Unique Structure of One-pillar Pagoda
What you see today is just the main part of the original construction whereas it used to be a large building. It is believed that praying at One-pillar Pagoda brings about happiness and prosperity.
Tran Quoc Pagoda
Established in Ly Nam De times (541-547), Tran Quoc Pagoda is known to be the oldest pagoda in Vietnam. The pagoda is renowned by its lush greenery sight and Buddhist values that it treasures for more than 1500 years.
Tran Quoc Pagoda in Westlake
The site originally did not situate on this islet of Ho Tay but on the shore of the Red River, outside Yen Phu Dyke. The change of location was made due to the river’s encroachment in 1615. As a Buddhist center of Thang Long citadel under the Ly and Tran dynasty, Tran Quoc Pagoda contains historical and architectural values. Therefore, you can experience by yourself some local traditional customs that are still in practice up until the present such as burning incense and offering a small amount of food or drink. Both activities have their own spiritual meanings. Food and drinks are like a small present towards the gods to pay gratitude to their grant of luck. And the smoke from the burning incense is the intangible connection between human beings and gods from the spiritual world so that they can hear your prayers and wishes.
Significant architecture in Tran Quoc Pagoda
The arrangement of 3 houses with different chamber strictly follow Buddhism norm. The whole visiting site includes Tien Duong (Front House), Nha To (Ancestor House) and Nha Bia (Stele House). Perhaps the most outstanding area is the Bao Thap Luc Do Dai Sen - a red 15-meter tower with 11 stories, each has 6 arched elegantly carved windows. The top tower has Cuu Pham Lien Hoa, a nine-story lotus made from gemstone symmetrical with the 50-year-old Bodhi tree on the opposite. Find yourself in a quiet place of your soul and look into the rich culture of Buddhism in Tran Quoc Pagoda.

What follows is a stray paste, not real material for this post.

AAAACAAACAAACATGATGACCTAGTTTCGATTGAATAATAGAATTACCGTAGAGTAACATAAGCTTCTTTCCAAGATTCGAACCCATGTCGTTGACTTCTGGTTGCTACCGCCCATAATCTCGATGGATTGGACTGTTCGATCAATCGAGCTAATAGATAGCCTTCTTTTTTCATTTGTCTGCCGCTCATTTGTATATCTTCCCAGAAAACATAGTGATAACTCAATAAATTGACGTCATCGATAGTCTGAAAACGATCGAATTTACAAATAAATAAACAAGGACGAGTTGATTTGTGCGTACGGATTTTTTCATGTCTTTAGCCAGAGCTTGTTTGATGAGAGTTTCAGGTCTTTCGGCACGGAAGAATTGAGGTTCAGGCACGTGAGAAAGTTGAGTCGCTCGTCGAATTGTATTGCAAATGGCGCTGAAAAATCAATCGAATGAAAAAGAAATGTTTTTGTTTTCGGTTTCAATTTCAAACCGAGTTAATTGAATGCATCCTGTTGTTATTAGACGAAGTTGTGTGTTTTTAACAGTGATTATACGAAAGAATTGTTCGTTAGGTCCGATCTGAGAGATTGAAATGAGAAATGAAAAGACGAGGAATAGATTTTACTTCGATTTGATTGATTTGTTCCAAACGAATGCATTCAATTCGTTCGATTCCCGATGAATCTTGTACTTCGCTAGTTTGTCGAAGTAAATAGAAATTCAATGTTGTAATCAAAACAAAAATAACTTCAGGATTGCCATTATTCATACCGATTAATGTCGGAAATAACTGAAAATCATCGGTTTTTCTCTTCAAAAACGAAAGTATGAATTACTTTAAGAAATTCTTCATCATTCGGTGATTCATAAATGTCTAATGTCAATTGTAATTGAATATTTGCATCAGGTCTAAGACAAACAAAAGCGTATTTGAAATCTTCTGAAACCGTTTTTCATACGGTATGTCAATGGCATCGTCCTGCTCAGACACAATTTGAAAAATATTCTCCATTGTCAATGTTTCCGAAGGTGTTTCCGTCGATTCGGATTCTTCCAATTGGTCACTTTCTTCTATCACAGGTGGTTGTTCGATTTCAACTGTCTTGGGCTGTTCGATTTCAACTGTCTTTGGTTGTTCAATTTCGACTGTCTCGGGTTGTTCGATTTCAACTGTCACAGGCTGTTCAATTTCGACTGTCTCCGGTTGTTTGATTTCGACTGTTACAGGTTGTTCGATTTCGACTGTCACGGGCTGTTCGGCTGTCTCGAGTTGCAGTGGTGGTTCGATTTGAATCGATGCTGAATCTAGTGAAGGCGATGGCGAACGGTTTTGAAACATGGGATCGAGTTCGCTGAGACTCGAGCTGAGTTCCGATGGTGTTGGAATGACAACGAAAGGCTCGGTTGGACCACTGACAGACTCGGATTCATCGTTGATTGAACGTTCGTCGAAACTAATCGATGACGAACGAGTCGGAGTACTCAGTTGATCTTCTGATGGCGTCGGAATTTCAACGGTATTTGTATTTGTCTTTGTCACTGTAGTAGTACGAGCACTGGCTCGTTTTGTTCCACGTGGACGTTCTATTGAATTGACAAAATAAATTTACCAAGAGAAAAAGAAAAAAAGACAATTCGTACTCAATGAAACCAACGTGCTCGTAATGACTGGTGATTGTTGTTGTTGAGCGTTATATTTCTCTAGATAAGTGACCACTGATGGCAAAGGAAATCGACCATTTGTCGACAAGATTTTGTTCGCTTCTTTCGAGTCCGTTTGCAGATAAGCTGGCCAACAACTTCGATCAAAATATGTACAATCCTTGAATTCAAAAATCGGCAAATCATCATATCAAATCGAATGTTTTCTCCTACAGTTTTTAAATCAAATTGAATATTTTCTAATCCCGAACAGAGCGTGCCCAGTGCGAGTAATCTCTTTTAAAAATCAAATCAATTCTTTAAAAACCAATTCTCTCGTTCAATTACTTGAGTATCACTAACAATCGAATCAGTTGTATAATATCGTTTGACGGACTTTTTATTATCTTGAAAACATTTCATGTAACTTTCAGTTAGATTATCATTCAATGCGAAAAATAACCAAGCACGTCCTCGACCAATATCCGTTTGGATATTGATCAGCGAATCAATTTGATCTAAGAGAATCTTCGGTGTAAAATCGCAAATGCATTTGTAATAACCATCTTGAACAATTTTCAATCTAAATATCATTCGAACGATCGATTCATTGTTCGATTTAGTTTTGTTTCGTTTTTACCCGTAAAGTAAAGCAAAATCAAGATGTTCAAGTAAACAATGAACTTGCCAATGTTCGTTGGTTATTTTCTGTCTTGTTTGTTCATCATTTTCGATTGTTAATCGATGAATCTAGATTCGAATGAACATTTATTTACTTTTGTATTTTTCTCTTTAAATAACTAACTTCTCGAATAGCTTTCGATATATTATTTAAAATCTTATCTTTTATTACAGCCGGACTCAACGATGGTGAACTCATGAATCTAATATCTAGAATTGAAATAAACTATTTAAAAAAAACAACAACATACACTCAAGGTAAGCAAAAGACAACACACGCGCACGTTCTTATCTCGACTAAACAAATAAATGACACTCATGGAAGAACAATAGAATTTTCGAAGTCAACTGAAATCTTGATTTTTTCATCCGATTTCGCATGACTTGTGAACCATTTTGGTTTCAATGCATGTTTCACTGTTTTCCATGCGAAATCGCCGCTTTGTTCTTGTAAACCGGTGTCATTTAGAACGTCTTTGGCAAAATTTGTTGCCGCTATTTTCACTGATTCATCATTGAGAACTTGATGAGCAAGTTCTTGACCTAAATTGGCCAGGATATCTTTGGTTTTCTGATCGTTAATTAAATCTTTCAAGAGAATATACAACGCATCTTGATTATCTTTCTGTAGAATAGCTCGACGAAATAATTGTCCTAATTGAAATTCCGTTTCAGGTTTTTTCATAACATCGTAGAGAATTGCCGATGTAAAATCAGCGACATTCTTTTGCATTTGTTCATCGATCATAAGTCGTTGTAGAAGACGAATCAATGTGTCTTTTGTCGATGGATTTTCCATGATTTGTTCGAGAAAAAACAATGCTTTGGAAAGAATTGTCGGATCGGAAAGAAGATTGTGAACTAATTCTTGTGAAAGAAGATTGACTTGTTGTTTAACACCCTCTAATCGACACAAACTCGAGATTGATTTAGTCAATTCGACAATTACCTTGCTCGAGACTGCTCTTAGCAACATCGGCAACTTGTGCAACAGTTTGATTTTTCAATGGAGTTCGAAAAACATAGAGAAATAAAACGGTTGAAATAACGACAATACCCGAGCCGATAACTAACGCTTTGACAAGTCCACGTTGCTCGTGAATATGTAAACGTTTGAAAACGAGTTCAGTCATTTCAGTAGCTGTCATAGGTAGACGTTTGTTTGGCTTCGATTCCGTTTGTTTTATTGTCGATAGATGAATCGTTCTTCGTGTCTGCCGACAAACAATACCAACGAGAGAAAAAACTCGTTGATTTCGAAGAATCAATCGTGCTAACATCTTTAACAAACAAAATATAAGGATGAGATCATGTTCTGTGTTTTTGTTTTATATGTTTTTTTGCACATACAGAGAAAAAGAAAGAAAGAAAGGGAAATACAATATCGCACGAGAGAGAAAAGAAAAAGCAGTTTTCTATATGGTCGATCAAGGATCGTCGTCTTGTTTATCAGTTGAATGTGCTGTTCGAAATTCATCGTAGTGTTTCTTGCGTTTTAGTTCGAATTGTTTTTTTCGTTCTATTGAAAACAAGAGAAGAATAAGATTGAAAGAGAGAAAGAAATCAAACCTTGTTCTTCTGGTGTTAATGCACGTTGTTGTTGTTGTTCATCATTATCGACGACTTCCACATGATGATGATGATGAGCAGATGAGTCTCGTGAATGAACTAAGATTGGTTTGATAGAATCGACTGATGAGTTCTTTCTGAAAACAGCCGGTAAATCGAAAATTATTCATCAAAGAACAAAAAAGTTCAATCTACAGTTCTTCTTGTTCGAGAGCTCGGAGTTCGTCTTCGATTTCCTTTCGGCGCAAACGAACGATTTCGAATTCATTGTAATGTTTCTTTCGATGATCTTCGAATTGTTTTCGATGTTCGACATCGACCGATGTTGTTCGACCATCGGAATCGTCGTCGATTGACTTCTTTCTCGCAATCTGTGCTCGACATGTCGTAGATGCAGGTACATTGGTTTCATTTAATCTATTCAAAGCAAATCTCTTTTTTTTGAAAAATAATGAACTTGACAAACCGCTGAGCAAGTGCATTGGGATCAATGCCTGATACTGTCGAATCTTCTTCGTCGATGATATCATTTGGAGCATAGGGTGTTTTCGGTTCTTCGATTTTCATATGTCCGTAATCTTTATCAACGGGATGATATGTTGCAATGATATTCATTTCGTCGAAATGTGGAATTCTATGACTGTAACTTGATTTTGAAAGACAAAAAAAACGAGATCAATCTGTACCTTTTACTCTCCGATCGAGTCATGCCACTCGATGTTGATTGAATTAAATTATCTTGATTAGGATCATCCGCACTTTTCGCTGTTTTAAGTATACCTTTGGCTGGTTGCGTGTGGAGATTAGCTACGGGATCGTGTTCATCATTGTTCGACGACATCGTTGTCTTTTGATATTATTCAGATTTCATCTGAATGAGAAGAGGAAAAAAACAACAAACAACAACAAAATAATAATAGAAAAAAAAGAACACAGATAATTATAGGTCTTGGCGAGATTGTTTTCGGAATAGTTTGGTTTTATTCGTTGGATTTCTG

St. Joseph’s Cathedral Hanoi
Hanoi’s architecture is partly influenced by Western culture, especially near the Old Quarter area. During the French colonial period, they had left striking marks of their civilization by building numerous churches. St. Joseph’s Cathedral Hanoi is the most notable attraction among travelers.
St. Joseph's Cathedral Hanoi
Completed on December 24th, 1886, the church is the first construction built by the French colonial government in Indochina and. The cathedral has an architecture with domes and colorful window glasses following the Neo-Gothic style and design of Notre-Dame de Paris. Tourists will definitely be surprised with an ancient and faded exterior made of granite stone slabs and the big, glorious and solemn interior of the Cathedral. St. Joseph's Cathedral in Hanoi is always the place for Christians living in this city to come and pray occasionally. Moreover, around the cathedral is commonplace for locals gathering their friends and families every weekend.
In conclusion, coming to Hanoi is not only an opportunity to admire the stunning architecture and beautiful landscape, but it also provides you a deeper look into the history and culture, a remarkable combination of Eastern and Western culture in this capital of Vietnam